It's 1945. The protagonist, Petya, would be called a street urchin except that he's growing up in a village on the eastern Siberian steppe. He gets into fights, tries to raise a wolf cub, endures beatings by his grandmother and idolizes the bored soldiers who guard an isolated Japanese POW camp down the road. Meanwhile one of the prisoners had his own uniquely Japanese story to tell. There's no romanticism here, but this is an odd book that grows on you.
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Format: Kindle Edition
Gelasimov continues to evince a range of material and narrative style in his third novel to be translated into English. Set in a remote Russian village in the Asian steppe during WWII, following VE day and prior to VJ day, "Gods of the Steppe" paints a picture of life during the war not typically considered by Western audiences.

Petka is staunchly pro-Soviet (the certainty without understanding of a child), fantasizes about being a soldier, but is an outcast among the other boys due to his status as a bastard. Hirotaro is an introspective, thoughtful Japanese prisoner of war, outcast not only among his captors, but also among his fellow countrymen in the POW camp, even though as a doctor he provides a valuable service to both. The two serve as interesting counterpoints, both in their similar interactions within their own groups and in their differing interactions with the camp guards. When they cross paths with each other, they end up challenging each others' beliefs, but not in a stereotypical feel-good story way.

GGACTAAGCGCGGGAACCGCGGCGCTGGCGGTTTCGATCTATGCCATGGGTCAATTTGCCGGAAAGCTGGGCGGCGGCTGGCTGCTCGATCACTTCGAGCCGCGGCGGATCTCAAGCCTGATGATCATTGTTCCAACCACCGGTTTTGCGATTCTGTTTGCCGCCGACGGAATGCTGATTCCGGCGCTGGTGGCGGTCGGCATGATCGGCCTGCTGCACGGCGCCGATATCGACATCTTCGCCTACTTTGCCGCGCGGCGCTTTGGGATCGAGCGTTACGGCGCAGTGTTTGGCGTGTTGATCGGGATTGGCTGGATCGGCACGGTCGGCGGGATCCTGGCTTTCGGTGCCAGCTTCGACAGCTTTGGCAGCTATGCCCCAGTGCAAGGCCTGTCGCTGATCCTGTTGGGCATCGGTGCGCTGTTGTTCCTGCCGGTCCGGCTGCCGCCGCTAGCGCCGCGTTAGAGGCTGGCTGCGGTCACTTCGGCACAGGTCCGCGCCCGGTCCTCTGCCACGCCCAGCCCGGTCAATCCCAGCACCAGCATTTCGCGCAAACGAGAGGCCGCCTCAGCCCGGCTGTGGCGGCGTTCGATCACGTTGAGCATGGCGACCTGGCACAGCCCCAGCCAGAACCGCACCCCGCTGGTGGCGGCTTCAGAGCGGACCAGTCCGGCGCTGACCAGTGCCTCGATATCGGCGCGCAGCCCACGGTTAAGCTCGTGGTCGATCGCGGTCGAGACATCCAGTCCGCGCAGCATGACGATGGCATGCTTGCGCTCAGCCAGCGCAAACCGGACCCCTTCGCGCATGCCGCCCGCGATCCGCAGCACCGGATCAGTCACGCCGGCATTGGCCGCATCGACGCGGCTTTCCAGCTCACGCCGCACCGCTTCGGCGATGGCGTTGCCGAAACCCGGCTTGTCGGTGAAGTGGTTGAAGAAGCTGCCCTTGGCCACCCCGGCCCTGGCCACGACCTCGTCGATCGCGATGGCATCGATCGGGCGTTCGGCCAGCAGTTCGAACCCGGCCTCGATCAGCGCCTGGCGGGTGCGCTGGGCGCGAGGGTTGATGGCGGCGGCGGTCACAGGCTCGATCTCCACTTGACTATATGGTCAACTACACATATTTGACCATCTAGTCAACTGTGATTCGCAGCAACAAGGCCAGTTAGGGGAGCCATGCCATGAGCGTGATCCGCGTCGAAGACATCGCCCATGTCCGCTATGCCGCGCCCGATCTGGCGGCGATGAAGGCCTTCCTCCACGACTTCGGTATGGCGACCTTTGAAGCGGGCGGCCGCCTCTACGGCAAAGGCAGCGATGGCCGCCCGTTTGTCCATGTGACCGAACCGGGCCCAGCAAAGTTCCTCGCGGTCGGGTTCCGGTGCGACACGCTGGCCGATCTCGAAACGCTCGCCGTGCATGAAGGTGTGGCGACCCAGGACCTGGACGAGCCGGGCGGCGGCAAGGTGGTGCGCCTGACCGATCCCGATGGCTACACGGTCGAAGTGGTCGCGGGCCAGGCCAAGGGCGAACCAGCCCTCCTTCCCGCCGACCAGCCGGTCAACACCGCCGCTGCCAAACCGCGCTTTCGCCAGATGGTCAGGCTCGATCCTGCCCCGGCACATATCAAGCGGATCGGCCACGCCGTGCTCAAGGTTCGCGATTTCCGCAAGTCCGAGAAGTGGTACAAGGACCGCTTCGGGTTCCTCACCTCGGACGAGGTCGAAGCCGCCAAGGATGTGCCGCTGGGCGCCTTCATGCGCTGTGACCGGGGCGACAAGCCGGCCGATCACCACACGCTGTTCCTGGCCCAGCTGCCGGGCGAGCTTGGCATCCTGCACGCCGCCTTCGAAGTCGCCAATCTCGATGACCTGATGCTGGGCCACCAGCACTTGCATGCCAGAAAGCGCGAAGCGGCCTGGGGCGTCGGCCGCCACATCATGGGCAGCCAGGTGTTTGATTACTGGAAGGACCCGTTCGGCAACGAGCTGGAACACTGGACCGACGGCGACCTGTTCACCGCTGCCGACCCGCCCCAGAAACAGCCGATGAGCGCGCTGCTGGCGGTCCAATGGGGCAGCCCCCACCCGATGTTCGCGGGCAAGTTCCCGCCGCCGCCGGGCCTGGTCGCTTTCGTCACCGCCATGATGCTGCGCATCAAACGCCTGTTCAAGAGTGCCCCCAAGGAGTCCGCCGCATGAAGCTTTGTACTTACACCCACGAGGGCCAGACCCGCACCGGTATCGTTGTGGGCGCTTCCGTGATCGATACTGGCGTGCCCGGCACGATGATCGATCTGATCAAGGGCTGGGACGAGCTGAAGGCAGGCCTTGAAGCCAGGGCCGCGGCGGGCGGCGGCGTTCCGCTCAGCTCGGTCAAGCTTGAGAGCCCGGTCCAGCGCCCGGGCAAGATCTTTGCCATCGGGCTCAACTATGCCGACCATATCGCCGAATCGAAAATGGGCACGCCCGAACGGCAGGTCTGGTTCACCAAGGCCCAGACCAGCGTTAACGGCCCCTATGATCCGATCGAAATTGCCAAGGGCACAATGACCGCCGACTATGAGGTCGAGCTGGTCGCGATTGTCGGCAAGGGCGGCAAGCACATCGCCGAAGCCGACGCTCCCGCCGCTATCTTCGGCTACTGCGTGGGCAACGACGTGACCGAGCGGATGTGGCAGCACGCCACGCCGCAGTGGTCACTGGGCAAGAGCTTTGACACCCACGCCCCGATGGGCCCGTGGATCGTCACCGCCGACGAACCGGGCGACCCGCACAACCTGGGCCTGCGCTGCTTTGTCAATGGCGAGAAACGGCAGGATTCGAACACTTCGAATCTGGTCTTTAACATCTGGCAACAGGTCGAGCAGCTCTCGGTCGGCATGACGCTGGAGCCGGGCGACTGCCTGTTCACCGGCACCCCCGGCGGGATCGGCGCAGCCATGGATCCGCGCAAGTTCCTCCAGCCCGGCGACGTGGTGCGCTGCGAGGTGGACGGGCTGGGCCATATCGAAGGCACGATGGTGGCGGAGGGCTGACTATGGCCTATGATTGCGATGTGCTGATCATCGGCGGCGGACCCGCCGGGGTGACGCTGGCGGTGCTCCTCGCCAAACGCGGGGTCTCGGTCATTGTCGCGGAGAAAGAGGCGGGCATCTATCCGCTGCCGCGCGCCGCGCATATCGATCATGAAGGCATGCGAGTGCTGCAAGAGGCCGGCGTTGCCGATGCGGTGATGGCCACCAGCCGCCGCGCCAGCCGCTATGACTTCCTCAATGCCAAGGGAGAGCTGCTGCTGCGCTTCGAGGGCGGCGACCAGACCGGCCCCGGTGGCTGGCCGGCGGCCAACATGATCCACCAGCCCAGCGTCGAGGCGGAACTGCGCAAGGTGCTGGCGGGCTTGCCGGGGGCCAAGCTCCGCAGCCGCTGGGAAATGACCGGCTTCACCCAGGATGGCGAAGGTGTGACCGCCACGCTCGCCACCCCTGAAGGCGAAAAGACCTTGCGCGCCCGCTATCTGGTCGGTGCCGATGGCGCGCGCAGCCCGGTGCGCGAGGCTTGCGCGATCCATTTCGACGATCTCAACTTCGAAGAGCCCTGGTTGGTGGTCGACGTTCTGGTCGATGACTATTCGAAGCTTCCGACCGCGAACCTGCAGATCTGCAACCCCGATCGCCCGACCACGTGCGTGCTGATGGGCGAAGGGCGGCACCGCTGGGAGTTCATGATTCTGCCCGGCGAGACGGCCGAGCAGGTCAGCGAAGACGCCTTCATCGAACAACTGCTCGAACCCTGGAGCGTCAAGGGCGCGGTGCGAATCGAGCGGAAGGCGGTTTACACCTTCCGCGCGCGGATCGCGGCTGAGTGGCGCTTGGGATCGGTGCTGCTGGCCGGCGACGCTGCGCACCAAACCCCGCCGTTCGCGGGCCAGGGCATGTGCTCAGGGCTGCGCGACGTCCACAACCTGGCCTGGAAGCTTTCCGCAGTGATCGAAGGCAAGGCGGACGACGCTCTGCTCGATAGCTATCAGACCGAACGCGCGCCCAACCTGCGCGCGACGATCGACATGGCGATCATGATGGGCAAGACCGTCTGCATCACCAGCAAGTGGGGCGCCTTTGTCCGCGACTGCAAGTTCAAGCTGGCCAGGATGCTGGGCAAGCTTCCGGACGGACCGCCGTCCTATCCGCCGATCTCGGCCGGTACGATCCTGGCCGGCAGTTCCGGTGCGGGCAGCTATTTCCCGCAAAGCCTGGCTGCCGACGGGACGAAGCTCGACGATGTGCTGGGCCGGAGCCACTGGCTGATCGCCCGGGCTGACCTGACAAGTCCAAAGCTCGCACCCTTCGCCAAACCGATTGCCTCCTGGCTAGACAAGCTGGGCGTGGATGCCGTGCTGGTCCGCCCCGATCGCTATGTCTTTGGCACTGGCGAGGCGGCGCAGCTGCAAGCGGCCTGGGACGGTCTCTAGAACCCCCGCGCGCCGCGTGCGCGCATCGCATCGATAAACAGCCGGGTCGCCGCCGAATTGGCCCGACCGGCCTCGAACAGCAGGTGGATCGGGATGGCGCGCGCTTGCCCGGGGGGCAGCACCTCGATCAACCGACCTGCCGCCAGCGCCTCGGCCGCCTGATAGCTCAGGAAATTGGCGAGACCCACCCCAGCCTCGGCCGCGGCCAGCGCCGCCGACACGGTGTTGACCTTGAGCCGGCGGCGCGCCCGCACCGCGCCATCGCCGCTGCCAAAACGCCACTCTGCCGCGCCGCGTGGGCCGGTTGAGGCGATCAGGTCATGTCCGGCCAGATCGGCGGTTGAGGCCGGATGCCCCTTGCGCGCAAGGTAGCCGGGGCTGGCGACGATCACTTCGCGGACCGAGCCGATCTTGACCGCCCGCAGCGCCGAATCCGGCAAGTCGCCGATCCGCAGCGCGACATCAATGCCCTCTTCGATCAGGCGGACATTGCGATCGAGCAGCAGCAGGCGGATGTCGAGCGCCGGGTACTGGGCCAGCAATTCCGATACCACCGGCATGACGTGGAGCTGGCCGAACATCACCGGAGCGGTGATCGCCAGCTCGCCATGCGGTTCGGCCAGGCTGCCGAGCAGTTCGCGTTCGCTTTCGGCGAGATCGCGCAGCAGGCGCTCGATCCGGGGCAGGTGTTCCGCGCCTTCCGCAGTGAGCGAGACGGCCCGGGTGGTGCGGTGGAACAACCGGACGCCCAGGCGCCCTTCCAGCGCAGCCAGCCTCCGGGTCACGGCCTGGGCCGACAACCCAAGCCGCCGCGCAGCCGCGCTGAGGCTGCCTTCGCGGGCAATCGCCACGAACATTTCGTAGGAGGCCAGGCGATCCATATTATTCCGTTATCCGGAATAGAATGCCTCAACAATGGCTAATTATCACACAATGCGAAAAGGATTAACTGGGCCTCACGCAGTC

Some readers may struggle with the inner narrative of the characters that wanders freely from events in the present to seemingly unrelated events in the past, but overall it succeeds at conveying a realistic thought process without resorting to a more Joycean stream of consciousness. It is especially effective for Petka, as a young boy with little structure in his life whose attention can never remain focused in one place for too long.

Some aspects of "Gods of the Steppe" do feel more ragged than Gelasimov's previously translated novels, "Thirst" and "The Lying Year", such as the storyline involving Petka's pet wolf, and the epilogue which ties things together almost too neatly, but these are small detractions from an otherwise enjoyable story.